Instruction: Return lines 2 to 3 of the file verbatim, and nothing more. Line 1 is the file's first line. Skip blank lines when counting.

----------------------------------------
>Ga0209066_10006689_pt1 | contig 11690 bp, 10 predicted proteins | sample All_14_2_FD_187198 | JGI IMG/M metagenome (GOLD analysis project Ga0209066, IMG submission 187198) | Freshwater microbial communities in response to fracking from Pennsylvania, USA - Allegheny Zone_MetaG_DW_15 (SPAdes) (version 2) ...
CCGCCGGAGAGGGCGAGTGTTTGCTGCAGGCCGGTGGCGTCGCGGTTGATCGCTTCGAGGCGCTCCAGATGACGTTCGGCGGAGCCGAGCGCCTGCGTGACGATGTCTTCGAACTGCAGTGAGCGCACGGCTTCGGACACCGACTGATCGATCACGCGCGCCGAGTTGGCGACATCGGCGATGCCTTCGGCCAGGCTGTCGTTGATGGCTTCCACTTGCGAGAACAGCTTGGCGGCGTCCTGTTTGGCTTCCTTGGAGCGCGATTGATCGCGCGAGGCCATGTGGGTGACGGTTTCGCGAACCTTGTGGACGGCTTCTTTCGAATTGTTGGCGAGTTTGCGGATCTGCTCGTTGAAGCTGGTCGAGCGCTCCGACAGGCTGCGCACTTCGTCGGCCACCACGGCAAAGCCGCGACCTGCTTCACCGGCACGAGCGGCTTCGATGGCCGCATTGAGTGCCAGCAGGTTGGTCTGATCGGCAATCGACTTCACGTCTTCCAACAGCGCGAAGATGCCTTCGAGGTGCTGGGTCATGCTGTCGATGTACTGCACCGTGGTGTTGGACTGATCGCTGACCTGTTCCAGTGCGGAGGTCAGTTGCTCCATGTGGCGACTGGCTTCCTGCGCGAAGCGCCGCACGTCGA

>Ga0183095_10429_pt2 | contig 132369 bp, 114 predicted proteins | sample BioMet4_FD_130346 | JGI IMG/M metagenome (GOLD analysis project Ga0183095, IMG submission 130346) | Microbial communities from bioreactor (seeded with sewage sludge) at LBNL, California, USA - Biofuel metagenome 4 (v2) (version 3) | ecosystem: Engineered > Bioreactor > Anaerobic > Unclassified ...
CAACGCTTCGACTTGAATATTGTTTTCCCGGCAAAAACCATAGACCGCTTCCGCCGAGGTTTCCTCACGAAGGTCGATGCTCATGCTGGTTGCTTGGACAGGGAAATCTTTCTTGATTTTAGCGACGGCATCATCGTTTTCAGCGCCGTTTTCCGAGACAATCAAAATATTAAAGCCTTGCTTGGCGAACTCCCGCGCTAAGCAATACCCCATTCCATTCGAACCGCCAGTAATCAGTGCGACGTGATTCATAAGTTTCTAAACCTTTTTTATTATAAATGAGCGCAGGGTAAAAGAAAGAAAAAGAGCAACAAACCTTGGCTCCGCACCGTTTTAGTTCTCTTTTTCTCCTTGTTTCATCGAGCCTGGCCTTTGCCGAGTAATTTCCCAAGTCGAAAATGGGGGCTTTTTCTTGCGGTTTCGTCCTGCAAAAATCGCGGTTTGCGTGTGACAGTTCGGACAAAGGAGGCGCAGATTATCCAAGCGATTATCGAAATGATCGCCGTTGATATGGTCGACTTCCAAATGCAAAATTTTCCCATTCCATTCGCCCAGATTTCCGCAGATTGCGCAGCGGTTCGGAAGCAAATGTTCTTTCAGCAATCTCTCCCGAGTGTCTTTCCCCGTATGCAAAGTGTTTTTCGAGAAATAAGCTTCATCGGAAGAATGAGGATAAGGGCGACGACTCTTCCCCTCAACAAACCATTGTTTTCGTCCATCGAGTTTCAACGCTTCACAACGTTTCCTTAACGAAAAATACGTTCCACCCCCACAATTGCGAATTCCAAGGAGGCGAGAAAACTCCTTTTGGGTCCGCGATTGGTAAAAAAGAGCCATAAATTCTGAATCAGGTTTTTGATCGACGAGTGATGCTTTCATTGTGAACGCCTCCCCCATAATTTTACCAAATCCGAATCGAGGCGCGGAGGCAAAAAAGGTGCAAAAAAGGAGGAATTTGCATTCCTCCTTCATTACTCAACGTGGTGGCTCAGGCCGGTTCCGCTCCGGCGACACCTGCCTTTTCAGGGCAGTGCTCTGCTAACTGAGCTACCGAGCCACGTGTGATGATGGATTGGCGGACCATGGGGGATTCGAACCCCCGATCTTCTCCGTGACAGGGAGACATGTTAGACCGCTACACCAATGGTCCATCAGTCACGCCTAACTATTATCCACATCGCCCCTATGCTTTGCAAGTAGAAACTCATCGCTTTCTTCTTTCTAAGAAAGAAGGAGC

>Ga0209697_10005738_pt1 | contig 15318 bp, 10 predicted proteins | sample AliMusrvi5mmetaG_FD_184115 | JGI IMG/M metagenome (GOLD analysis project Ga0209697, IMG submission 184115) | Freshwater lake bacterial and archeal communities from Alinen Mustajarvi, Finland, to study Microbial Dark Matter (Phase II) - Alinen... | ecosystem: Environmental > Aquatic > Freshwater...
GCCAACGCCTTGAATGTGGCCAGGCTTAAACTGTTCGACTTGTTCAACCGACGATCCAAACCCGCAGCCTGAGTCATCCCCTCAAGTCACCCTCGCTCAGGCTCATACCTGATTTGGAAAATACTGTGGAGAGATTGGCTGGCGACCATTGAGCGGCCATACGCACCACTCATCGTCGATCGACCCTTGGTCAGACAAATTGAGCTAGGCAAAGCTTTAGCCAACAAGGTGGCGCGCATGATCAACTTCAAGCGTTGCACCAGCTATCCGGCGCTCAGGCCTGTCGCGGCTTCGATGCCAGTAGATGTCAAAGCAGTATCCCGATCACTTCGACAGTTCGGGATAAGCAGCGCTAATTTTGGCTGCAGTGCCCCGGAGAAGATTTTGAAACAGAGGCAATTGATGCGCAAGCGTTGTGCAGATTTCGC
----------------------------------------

CCGCCGGAGAGGGCGAGTGTTTGCTGCAGGCCGGTGGCGTCGCGGTTGATCGCTTCGAGGCGCTCCAGATGACGTTCGGCGGAGCCGAGCGCCTGCGTGACGATGTCTTCGAACTGCAGTGAGCGCACGGCTTCGGACACCGACTGATCGATCACGCGCGCCGAGTTGGCGACATCGGCGATGCCTTCGGCCAGGCTGTCGTTGATGGCTTCCACTTGCGAGAACAGCTTGGCGGCGTCCTGTTTGGCTTCCTTGGAGCGCGATTGATCGCGCGAGGCCATGTGGGTGACGGTTTCGCGAACCTTGTGGACGGCTTCTTTCGAATTGTTGGCGAGTTTGCGGATCTGCTCGTTGAAGCTGGTCGAGCGCTCCGACAGGCTGCGCACTTCGTCGGCCACCACGGCAAAGCCGCGACCTGCTTCACCGGCACGAGCGGCTTCGATGGCCGCATTGAGTGCCAGCAGGTTGGTCTGATCGGCAATCGACTTCACGTCTTCCAACAGCGCGAAGATGCCTTCGAGGTGCTGGGTCATGCTGTCGATGTACTGCACCGTGGTGTTGGACTGATCGCTGACCTGTTCCAGTGCGGAGGTCAGTTGCTCCATGTGGCGACTGGCTTCCTGCGCGAAGCGCCGCACGTCGA

>Ga0183095_10429_pt2 | contig 132369 bp, 114 predicted proteins | sample BioMet4_FD_130346 | JGI IMG/M metagenome (GOLD analysis project Ga0183095, IMG submission 130346) | Microbial communities from bioreactor (seeded with sewage sludge) at LBNL, California, USA - Biofuel metagenome 4 (v2) (version 3) | ecosystem: Engineered > Bioreactor > Anaerobic > Unclassified ...